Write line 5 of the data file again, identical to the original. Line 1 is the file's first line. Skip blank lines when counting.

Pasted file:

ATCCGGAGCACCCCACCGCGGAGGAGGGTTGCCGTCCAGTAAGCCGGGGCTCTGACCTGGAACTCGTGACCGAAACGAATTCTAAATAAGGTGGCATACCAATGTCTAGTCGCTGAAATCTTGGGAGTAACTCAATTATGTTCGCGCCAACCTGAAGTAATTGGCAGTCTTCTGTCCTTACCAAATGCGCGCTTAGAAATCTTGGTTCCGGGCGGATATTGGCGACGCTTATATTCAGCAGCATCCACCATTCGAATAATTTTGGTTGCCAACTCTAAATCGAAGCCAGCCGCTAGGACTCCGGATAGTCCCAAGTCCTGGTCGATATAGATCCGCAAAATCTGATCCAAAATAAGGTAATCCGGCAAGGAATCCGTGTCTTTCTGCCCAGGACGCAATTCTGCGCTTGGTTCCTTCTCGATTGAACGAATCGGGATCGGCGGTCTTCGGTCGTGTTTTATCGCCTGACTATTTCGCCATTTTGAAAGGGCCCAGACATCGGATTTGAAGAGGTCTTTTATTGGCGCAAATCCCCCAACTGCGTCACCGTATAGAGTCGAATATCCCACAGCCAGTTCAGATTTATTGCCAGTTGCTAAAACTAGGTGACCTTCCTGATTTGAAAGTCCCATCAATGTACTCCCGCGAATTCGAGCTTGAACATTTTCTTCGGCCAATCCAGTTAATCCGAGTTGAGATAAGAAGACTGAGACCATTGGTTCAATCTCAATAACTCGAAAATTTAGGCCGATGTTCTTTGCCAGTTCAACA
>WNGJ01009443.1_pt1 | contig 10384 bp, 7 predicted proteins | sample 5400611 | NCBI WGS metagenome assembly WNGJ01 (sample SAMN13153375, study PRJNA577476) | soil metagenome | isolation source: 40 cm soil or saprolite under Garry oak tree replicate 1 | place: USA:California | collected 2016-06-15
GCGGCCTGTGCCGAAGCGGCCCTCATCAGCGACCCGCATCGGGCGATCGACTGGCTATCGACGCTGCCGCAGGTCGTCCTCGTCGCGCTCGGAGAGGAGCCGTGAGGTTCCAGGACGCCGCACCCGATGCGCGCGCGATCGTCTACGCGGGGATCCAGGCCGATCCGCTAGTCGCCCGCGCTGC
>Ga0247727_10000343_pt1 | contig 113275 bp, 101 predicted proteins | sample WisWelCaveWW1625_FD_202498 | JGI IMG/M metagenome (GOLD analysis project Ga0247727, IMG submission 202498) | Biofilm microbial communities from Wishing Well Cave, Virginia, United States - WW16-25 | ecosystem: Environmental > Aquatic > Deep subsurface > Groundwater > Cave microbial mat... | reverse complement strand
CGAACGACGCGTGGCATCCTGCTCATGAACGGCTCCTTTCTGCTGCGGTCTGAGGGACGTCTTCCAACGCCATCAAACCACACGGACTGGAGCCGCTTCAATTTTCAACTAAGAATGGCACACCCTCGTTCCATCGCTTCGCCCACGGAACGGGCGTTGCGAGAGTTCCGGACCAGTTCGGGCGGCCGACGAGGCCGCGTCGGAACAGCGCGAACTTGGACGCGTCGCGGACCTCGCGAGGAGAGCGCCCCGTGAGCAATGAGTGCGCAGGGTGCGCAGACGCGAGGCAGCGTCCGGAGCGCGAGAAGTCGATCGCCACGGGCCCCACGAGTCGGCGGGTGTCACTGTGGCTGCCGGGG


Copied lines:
CGAACGACGCGTGGCATCCTGCTCATGAACGGCTCCTTTCTGCTGCGGTCTGAGGGACGTCTTCCAACGCCATCAAACCACACGGACTGGAGCCGCTTCAATTTTCAACTAAGAATGGCACACCCTCGTTCCATCGCTTCGCCCACGGAACGGGCGTTGCGAGAGTTCCGGACCAGTTCGGGCGGCCGACGAGGCCGCGTCGGAACAGCGCGAACTTGGACGCGTCGCGGACCTCGCGAGGAGAGCGCCCCGTGAGCAATGAGTGCGCAGGGTGCGCAGACGCGAGGCAGCGTCCGGAGCGCGAGAAGTCGATCGCCACGGGCCCCACGAGTCGGCGGGTGTCACTGTGGCTGCCGGGG